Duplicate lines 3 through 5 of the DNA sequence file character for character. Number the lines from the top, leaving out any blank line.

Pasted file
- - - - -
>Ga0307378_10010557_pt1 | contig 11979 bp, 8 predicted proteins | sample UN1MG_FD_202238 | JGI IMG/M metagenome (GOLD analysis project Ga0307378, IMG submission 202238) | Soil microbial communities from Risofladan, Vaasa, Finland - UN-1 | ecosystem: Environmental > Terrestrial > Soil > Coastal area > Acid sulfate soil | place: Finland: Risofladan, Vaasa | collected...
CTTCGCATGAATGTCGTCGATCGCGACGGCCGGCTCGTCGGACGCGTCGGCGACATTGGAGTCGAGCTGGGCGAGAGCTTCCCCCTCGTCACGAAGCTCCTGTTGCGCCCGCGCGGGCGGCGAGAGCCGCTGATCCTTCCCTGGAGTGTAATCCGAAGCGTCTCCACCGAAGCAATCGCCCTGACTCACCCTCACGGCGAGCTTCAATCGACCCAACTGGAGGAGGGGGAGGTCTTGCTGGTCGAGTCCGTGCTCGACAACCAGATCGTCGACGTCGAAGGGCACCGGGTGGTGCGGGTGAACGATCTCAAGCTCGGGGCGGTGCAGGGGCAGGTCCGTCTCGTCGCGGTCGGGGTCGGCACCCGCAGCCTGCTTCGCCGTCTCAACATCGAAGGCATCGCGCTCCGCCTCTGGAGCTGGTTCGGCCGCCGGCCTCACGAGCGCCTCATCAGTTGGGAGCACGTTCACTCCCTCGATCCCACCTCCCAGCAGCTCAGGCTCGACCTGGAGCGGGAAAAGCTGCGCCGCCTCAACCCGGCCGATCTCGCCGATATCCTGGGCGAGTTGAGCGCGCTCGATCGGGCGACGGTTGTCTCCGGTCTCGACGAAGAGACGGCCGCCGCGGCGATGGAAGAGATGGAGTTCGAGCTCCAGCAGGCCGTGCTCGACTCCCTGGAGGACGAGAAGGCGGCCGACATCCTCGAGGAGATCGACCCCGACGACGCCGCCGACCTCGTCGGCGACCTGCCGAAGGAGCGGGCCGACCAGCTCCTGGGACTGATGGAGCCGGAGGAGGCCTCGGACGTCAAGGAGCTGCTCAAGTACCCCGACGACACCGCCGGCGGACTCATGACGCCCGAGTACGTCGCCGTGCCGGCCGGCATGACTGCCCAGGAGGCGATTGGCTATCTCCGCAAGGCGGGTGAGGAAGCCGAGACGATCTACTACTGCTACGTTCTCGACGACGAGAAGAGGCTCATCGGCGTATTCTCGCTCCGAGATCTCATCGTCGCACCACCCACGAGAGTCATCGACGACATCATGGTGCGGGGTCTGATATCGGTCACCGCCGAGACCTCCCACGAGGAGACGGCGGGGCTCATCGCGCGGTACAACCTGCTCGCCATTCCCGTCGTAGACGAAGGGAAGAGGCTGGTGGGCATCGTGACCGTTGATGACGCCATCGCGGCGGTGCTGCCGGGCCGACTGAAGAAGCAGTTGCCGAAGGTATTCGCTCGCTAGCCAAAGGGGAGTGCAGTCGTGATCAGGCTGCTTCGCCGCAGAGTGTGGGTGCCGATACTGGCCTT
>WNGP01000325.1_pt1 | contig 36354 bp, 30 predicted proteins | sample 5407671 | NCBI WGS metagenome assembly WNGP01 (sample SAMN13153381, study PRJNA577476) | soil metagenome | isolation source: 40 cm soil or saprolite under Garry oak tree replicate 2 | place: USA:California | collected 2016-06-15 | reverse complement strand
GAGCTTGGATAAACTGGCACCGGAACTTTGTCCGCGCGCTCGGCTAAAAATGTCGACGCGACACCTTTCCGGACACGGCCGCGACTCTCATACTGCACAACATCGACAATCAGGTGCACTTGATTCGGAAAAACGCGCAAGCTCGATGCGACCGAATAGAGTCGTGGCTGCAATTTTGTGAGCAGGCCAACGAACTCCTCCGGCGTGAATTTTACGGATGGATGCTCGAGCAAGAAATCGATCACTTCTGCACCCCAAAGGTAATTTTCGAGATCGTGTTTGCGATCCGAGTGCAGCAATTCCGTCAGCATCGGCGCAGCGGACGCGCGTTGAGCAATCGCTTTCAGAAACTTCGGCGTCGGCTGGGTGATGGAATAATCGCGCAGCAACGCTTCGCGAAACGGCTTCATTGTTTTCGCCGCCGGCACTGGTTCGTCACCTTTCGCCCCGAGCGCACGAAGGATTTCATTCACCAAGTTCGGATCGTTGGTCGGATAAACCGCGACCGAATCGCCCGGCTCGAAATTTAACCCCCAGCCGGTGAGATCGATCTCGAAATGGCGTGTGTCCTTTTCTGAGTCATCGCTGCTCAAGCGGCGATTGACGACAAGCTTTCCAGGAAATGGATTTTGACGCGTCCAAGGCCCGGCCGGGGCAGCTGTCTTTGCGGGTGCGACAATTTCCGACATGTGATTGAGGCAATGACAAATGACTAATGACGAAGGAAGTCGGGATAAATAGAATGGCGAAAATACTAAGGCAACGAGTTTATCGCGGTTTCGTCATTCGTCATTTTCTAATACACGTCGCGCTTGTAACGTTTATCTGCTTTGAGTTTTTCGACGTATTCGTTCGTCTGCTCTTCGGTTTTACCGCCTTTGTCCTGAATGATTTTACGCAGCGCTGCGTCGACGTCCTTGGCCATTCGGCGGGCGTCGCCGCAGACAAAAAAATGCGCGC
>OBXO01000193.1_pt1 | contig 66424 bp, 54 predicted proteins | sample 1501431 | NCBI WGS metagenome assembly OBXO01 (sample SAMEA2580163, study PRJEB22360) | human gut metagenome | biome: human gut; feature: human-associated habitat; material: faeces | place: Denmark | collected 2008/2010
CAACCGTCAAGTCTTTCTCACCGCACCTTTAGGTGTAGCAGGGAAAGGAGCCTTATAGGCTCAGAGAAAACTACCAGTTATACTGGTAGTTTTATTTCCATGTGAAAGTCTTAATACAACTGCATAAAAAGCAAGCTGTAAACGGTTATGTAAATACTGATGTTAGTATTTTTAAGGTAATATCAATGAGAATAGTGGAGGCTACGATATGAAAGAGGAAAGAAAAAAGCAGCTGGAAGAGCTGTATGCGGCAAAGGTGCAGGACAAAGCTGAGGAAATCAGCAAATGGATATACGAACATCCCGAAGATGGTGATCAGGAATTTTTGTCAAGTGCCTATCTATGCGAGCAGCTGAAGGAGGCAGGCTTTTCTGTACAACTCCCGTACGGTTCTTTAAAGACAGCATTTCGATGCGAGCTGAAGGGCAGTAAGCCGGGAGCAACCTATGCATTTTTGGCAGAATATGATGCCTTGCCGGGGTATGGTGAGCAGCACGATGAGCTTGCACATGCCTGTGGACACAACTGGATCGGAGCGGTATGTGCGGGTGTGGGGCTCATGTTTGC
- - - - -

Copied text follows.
>WNGP01000325.1_pt1 | contig 36354 bp, 30 predicted proteins | sample 5407671 | NCBI WGS metagenome assembly WNGP01 (sample SAMN13153381, study PRJNA577476) | soil metagenome | isolation source: 40 cm soil or saprolite under Garry oak tree replicate 2 | place: USA:California | collected 2016-06-15 | reverse complement strand
GAGCTTGGATAAACTGGCACCGGAACTTTGTCCGCGCGCTCGGCTAAAAATGTCGACGCGACACCTTTCCGGACACGGCCGCGACTCTCATACTGCACAACATCGACAATCAGGTGCACTTGATTCGGAAAAACGCGCAAGCTCGATGCGACCGAATAGAGTCGTGGCTGCAATTTTGTGAGCAGGCCAACGAACTCCTCCGGCGTGAATTTTACGGATGGATGCTCGAGCAAGAAATCGATCACTTCTGCACCCCAAAGGTAATTTTCGAGATCGTGTTTGCGATCCGAGTGCAGCAATTCCGTCAGCATCGGCGCAGCGGACGCGCGTTGAGCAATCGCTTTCAGAAACTTCGGCGTCGGCTGGGTGATGGAATAATCGCGCAGCAACGCTTCGCGAAACGGCTTCATTGTTTTCGCCGCCGGCACTGGTTCGTCACCTTTCGCCCCGAGCGCACGAAGGATTTCATTCACCAAGTTCGGATCGTTGGTCGGATAAACCGCGACCGAATCGCCCGGCTCGAAATTTAACCCCCAGCCGGTGAGATCGATCTCGAAATGGCGTGTGTCCTTTTCTGAGTCATCGCTGCTCAAGCGGCGATTGACGACAAGCTTTCCAGGAAATGGATTTTGACGCGTCCAAGGCCCGGCCGGGGCAGCTGTCTTTGCGGGTGCGACAATTTCCGACATGTGATTGAGGCAATGACAAATGACTAATGACGAAGGAAGTCGGGATAAATAGAATGGCGAAAATACTAAGGCAACGAGTTTATCGCGGTTTCGTCATTCGTCATTTTCTAATACACGTCGCGCTTGTAACGTTTATCTGCTTTGAGTTTTTCGACGTATTCGTTCGTCTGCTCTTCGGTTTTACCGCCTTTGTCCTGAATGATTTTACGCAGCGCTGCGTCGACGTCCTTGGCCATTCGGCGGGCGTCGCCGCAGACAAAAAAATGCGCGC
>OBXO01000193.1_pt1 | contig 66424 bp, 54 predicted proteins | sample 1501431 | NCBI WGS metagenome assembly OBXO01 (sample SAMEA2580163, study PRJEB22360) | human gut metagenome | biome: human gut; feature: human-associated habitat; material: faeces | place: Denmark | collected 2008/2010